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Home » Purim

Purim: The Meaning of Masquerade

Submitted by on November 2, 2005 – 4:33 amNo Comment | 2,974 views

The Purim Ritual

Each Jewish holiday has a unique method of celebration. Chanukah is celebrated with the kindling of eight lights. Passover is celebrated with a special diet that requires Jews to eat unleavened bread and prohibits the use of leavened bread. Shavuot is observed through the study of Torah. Each of these observances follows logically from the nature of the holiday itself.

Chanukah commemorates a miracle that allowed Jews in the ancient temple to kindle their candelabra for eight days though they had enough oil to last for only one. Passover commemorates the exodus of ancient Jews from Egypt; they left in great haste and couldn’t wait to let their dough rise. They ate their bread unleavened. Shavuot commemorates G-d’s deliverance of the Ten Commandments at Mt. Sinai.

Purim however remains an anomaly. To celebrate Purim Jews dress up in masquerade and make a point of concealing their face. For a religion filled with sobriety there is a great deal of levity associated with this Halloween like practice. A question not often asked is – what is the source of this custom?Purim masquerade - innerstream

The Story of Purim

Our answer brings us to the story of Purim itself. Jews lived in Persia and held respectable positions in government, commerce and academia. They were very comfortable in their new land; they had successfully integrated with the Persian people and had almost completely assimilated into the Persian culture.

The highlight of this Jew / gentile amalgamation came at a Royal feast hosted by King Achashveirosh. Jews were accepted as equals during this feast and were gratified to have received such hospitality in a foreign land; gratified to the point of absolutely turning their backs on their own religion and traditions.

The meteoric rise of the infamous Haman followed this feast and it was Haman who planted the seed of anti-Semitic hatred in the heart of the King. Within several weeks Achashveirosh decreed the annihilation of the entire Jewish nation under his kingdom. Taking into account that Persia was a super power at the time, this threatened the very future of Jewish existence worldwide.

At this point Jews turned to G-d. They prayed, they fasted, they gathered their children and taught them to return to the fold. Alas it was to no avail. This time there were no miracles such as the plagues that struck the Egyptians when Jews were enslaved in Egypt. Walls did not tumble to the ground as they did when Jews entered Jericho. Lightening did not strike and thunder did not crack. The Jewish execution date drew inexorably closer.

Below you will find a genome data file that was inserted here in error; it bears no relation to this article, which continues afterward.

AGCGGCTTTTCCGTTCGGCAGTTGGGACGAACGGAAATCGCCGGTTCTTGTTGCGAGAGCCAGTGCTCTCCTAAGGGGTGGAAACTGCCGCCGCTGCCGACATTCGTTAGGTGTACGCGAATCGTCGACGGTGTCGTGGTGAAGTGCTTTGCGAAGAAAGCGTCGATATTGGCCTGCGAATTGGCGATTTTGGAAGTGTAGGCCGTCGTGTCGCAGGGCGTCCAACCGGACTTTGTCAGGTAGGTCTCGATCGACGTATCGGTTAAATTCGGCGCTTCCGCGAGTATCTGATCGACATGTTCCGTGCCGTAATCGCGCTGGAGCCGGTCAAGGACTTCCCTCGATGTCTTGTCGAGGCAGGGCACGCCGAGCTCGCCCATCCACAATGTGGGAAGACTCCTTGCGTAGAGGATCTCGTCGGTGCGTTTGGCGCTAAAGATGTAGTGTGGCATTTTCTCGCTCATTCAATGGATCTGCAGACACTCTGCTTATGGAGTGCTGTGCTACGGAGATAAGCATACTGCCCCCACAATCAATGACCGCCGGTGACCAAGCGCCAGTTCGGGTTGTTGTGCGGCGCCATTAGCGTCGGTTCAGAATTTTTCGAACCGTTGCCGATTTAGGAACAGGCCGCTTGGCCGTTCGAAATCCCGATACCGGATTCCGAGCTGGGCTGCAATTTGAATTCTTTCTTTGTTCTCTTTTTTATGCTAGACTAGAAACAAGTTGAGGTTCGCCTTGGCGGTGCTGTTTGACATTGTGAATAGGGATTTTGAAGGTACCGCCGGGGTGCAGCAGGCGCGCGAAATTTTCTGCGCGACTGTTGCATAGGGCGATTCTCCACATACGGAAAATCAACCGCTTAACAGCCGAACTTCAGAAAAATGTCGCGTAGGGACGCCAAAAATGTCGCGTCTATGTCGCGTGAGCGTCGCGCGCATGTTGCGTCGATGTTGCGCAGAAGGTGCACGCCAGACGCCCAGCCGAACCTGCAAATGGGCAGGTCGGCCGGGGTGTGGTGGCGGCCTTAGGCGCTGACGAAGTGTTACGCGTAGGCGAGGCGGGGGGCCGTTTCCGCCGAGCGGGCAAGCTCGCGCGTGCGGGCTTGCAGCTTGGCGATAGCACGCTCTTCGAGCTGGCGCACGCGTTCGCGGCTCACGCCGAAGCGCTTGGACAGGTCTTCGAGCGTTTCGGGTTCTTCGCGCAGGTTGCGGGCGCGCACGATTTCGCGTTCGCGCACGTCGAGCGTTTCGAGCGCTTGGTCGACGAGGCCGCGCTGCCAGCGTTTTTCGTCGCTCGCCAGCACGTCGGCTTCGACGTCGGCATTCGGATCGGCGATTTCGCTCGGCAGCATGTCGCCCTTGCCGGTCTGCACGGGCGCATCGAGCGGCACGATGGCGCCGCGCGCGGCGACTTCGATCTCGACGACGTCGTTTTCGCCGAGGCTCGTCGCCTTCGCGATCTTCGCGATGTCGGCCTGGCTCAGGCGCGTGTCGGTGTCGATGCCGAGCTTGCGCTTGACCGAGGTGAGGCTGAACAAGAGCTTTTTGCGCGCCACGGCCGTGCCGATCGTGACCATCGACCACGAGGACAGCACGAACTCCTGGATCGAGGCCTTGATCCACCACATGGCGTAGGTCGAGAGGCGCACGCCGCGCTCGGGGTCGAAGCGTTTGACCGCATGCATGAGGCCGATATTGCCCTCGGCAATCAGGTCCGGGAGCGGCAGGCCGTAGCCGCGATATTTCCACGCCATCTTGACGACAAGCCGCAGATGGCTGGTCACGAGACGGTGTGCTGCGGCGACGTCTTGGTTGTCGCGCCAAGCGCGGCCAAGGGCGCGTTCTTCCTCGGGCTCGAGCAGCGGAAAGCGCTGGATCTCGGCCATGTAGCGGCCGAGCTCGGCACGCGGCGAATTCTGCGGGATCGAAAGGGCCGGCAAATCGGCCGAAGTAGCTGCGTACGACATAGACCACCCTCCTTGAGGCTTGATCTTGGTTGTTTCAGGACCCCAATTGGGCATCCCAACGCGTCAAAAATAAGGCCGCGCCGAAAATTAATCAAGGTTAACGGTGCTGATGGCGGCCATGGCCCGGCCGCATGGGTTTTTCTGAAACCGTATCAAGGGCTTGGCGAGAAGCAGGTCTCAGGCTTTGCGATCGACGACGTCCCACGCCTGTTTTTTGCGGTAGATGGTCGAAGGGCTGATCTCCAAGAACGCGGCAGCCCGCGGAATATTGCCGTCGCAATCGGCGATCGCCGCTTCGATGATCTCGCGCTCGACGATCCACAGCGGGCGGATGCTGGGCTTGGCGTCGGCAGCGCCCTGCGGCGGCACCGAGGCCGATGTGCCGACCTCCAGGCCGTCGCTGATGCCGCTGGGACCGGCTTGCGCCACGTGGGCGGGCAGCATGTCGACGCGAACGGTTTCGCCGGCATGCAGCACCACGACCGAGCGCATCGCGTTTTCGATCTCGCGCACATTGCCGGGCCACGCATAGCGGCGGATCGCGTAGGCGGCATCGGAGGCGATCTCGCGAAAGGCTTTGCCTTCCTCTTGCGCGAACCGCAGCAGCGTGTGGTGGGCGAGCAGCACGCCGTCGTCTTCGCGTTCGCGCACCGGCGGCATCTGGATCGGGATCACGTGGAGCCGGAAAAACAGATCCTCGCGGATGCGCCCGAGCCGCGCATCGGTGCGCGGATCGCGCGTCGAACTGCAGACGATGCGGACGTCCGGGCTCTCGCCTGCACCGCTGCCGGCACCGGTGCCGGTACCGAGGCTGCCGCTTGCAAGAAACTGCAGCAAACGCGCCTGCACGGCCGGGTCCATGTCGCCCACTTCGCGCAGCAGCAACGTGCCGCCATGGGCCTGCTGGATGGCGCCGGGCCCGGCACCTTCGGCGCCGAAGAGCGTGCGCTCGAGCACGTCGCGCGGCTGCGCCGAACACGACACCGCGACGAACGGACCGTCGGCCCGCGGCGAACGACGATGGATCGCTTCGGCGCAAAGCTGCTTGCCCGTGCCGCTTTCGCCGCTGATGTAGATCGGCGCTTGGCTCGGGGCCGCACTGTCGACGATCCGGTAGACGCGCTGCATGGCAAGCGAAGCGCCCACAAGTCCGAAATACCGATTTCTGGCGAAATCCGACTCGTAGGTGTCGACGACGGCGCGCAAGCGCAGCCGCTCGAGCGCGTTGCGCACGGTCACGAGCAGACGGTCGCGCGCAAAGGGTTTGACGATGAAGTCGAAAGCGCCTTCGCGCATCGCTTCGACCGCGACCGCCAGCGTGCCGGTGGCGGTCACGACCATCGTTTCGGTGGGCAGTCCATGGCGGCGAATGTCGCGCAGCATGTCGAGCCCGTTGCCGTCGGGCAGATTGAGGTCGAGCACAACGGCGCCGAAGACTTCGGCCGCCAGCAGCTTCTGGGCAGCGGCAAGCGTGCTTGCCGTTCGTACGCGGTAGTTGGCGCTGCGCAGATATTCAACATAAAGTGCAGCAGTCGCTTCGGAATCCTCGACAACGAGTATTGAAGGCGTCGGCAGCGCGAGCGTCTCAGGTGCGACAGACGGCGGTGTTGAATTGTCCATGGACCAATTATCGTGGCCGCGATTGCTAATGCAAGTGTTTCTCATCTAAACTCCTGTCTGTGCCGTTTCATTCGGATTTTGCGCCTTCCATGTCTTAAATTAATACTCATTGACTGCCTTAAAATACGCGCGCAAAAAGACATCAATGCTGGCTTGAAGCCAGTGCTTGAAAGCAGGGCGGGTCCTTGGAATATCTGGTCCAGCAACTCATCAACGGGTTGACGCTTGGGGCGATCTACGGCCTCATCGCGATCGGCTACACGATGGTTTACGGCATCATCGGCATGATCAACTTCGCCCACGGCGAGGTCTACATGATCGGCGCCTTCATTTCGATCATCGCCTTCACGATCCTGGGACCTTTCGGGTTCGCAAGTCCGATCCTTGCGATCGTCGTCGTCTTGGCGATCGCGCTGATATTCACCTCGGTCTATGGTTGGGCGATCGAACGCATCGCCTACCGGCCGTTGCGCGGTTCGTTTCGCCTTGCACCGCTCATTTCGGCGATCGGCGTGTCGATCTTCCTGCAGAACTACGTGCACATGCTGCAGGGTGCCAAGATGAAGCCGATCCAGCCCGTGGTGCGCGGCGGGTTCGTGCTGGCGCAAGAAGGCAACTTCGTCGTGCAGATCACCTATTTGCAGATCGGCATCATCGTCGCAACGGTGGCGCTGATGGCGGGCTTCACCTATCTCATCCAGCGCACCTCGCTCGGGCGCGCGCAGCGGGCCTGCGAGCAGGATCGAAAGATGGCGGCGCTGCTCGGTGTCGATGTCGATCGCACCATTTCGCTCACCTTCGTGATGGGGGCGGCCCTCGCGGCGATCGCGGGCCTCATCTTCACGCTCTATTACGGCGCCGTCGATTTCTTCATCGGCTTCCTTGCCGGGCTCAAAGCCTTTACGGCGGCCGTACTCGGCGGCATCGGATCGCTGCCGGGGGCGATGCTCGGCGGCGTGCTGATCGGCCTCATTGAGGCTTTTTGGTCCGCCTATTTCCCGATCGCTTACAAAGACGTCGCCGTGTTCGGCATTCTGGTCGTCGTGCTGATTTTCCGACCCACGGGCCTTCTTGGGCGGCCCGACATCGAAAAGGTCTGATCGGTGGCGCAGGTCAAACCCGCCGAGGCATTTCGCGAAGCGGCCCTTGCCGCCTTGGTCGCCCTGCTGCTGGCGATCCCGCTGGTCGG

When G-d Conceals his Countenance

What were Jews to do at this time? Place yourself in their shoes and imagine their terror. All traditional avenues seemed to have dried up; neither their prayers, nor fasts, nor penitence stood them in good

Unbeknownst to them this was a blessing in disguise for the time had finally arrived for Jews to learn the art of diplomacy. The time had come for Jews to fend for themselves under the providence of G-d. “Yes,” G-d seemed to be saying to his people, “I am ready to help you, but this time I want you to do some of the work. It is time to stand up and take responsibility. If you own up to the problem, you will find your solution.”


Salvation came through the personage of Esther. The story of Esther is shrouded in Jewish legend and in Persian myth. She is purported to have been a cousin of Mordechai, who was the leading Jewish sage of his time. Her charm was captivating and her beauty legendary yet she remained steadfast in her piety and observance.

When Achashveirosh ordered the maidens of Persia to participate in a royal beauty pageant Esther was dragged into the palace and paraded before the king against her will. On the advice of her illustrious cousin she kept the nature of her Jewish faith a secret. Oblivious to   the fact that she was Jewish and absolutely smitten by her beauty, Achashveirosh fell in love. Against her will Esther was married to the

When the Jewish execution was written into law Mordechai approached his cousin and pleaded for her help. He asked her to reveal
the secret of her religion to Achashveirosh and plead with him to repeal of the law. Though the revelation of her secret placed her in mortal danger, Esther succeeded in repealing the law.

Thus did the salvation of the Jewish people come about, though the hand of G-d was barely visible. In a breach with history Jewish salvation took on a diplomatic instead of a miraculous role. This was G-d’s way
of saying to his people “I am here for you not only when you see me, but even when you don’t. At times I am hiding but I am still working behind the scenes. All I ask is that you make an effort and I will ensure your success.”

Back to Masquerade

We now return to the peculiar Jewish custom of masquerading on Purim and concealing the face. Jews conceal their faces in memorial to a G-d, who concealed His face during the salvation of Purim. It is a
testimonial to G-d’s presence and His willingness to help despite his apparent lack of presence.

It is an inspiring lesson for every one at every time. Even if your suffering is severe do not despair. You
may not see G-d but He awaits you just behind the scurtain with your salvation in hand. All He wants from us is just a little effort . . . and also a little recognition that He exists.

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